As an industry, health care keeps on growing. Demand for services of all kinds is increasing and that means medical professionals are needed to fill these positions. For women, breaking into certain medical careers can be a challenge, but the monetary benefits might make it worthwhile.
The following are the best paying clinical and non-clinical careers for women. It should be noted that the wage gap between male and female clinicians still persists.
- Gastroenterologist: This specialty sees a median salary of $357,000 for women. If you enjoy both cognitive puzzles, this is your specialty. Gastroenterologists get to work directly with patients, study pathology, and do lab work related to diseases and conditions of the digestive system and its many organs. With more recent advancements in biotechnology, you are also more likely to get a chance to work with cool new virtual devices.
- Cardiologist: Everybody loves cardiology! Although, the median salary is approximately 76% of what men in the profession make, it is a reasonable $353,000. Cardiologists are always needed, given that heart disease is the foremost cause of death in the United States.
- Oncologist: The median income for female oncologists is $330,000. Oncology can be a very rewarding career for those who can manage it. Although working with cancer patients can be heart wrenching at times, getting a chance to beat back cancer always makes it worth it; oncology is top-ranked annually as one of the most rewarding specialties.
- Anesthesiologist: At a median of salary of $350,000, this is the best-paid surgical career for women. Anesthesiology is a great choice for individuals who are secretly chemistry wizzes, enjoy collaborating with, but not necessarily being surgeons, and who are able to stay alert for long periods of time to monitor patient awareness and pain.
- Orthopedic surgeon: As of 2013, at a median income of over $400,000 annually, orthopedic surgeons are the highest paid physicians on average. Unfortunately, women in orthopedics have a median income of about $300,000—a staggering $100,000 wage gap. If you enjoy complex joint diseases or sports injuries, this specialty is yours for the taking.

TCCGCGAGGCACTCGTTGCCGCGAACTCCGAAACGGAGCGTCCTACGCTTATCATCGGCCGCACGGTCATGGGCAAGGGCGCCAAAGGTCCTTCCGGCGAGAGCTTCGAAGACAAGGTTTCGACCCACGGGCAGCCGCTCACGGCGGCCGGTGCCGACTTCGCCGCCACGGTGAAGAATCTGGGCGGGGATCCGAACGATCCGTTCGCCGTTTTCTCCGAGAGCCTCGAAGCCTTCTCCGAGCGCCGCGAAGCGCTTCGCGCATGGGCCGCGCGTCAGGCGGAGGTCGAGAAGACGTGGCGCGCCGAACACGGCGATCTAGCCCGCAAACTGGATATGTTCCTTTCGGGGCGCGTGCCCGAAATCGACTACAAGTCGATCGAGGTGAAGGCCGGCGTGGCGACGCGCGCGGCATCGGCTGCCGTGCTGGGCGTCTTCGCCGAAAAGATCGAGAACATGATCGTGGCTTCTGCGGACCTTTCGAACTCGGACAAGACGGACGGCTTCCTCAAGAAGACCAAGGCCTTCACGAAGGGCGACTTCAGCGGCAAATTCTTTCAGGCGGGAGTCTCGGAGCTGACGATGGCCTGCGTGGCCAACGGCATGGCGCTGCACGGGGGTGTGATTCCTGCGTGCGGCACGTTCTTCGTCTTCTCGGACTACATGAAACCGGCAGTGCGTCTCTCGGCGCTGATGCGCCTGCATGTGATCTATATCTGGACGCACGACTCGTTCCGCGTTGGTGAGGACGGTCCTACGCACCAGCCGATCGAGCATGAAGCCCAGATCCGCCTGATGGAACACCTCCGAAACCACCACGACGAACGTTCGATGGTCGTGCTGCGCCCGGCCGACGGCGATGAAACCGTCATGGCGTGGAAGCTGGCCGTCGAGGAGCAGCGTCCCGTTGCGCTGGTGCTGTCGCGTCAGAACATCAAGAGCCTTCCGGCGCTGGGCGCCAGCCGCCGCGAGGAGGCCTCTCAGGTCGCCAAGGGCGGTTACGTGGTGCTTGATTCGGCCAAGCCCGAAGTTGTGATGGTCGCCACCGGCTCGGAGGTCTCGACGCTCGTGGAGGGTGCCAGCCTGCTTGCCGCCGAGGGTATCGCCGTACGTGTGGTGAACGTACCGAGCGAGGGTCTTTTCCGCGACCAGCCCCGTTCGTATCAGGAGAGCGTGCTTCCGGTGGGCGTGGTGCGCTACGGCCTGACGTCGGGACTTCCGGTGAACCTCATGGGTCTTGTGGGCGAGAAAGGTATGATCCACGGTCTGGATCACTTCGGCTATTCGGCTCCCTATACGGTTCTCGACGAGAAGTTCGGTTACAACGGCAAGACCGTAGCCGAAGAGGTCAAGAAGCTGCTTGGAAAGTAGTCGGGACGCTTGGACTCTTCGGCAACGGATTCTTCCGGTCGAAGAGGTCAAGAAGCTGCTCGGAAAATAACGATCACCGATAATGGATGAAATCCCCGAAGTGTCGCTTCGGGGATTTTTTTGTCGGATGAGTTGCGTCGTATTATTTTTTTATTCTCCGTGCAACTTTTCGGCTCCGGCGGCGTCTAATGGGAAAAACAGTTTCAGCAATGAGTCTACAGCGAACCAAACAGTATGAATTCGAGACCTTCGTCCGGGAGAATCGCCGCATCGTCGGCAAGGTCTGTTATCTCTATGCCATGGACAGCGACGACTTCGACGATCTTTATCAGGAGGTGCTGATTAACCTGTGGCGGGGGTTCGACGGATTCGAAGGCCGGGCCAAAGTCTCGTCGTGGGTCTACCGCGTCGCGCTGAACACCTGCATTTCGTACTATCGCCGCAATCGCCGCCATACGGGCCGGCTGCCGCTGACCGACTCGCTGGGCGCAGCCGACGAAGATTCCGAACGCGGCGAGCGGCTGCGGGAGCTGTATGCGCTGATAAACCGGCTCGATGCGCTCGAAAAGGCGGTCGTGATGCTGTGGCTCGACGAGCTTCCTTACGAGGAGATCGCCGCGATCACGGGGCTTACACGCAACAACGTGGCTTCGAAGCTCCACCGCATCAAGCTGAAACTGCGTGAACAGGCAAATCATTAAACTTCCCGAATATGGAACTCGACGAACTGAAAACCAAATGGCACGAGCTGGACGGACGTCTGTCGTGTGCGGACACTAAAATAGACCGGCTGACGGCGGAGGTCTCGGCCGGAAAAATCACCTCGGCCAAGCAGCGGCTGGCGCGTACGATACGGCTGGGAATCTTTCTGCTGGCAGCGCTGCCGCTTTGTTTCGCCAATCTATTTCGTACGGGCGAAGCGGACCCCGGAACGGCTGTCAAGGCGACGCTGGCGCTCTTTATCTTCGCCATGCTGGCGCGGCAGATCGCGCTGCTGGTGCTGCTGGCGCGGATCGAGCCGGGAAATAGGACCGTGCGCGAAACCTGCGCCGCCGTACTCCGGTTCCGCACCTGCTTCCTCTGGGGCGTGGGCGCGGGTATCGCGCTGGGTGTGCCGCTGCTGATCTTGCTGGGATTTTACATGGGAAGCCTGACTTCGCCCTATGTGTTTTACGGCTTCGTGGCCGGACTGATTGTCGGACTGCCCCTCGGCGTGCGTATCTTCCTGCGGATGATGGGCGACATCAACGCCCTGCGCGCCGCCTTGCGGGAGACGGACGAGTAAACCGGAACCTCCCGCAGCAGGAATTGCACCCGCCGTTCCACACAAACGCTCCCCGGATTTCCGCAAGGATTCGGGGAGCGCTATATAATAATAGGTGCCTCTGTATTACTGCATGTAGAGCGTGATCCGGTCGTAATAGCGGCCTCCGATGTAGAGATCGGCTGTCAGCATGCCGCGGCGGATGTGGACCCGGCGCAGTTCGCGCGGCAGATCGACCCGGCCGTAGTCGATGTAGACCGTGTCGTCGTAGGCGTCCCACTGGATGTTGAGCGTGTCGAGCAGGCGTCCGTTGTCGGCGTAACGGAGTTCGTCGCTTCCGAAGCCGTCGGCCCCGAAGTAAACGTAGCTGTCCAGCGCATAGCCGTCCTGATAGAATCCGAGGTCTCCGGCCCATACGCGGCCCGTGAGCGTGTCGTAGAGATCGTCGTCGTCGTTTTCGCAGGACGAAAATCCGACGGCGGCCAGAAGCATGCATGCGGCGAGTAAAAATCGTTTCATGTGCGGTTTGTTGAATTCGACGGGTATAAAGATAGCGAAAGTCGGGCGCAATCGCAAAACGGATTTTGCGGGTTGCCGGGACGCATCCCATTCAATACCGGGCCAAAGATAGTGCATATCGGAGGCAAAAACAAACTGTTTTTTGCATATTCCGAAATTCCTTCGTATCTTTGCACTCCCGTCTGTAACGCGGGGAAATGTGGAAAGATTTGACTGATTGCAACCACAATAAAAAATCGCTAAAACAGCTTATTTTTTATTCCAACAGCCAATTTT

- Ophthalmologist: Ophthalmologists have a median annual income of $312,800. People gravitate toward this career because of its perfected admixture of surgical skills and clinical work. If you thought the technology in other specialties was unique, wait until you see what is in store for you as an ophthalmologist.
- Pharmacist: Named the best-paying job for women in 2013 by Forbes, 52% of pharmacists are women and their earnings have 100% parity with that of men in the profession. The median yearly salary for pharmacists is $97,000. Relatively predictable hours and growing demand makes this career very attractive.
- Medical and Health Services Manager: If this term doesn’t sound familiar, you may have heard it called a health care executive or administrator. This is a good career option for people who like making an organization run more efficiently and who know a little bit of everything when it comes to health care. The median earnings in this profession are about $62,000. Women dominate this field, making up nearly three-quarters of health care administrators; however they only make 77% of what men in this field do.
- Health educator: If you like helping people understand how to be healthier, but don’t necessarily want to be a physician, this career is a good choice. Like many other non-clinical careers, health educators are predominantly women; they make around $65,000 annually. This can be a personally rewarding career as you directly support individuals in meeting their health-related goals.
Whether you are a woman considering a medical career in surgery, another clinical specialty or simply considering a career in the vast health care ecosystem, take some time to determine if one of these is right for you.
Maxime Rieman is a writer for NerdWallet, a financial literacy website that helps consumers make informed choices whether it relates to career choices or finding the best car insurance.
This is a very skewed view of what women doctors like to choose as their specialty.
Is Anesthesia really a “best-paid” surgical specialty for women? Female neurosurgeons make way more than female anesthesiologists. And who said women don’t like to get their hands wet on operating table? Maybe we don’t want to always take a side role in patient care.
Listing ortho for a good surgical specialty for women just because it pays well? In general women who are interested in surgery excel in procedures involving fine dexterity rather than brute surgery such as joint replacements. Maybe ENT surgery, plastics, transplant surgery or minimally invasive GI surgeries are much more conducive for women to excel in. Not that there aren’t many kick ass female orthopedic surgeons out there….
My point is, if you didn’t go through regular match after US allo med school to even have a shot in matching in these specialties, then maybe you shouldn’t be commenting on these subjects… how about talk only about the specialties you know about?
Female Surgeon, thanks for the perspective! Maxime, did you care to comment?
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How many hours do those female orthopods work? Do those females work as many hours as their knuckle dragging male orthopods counterparts?
Data like this is important because it can be a huge confounding variable.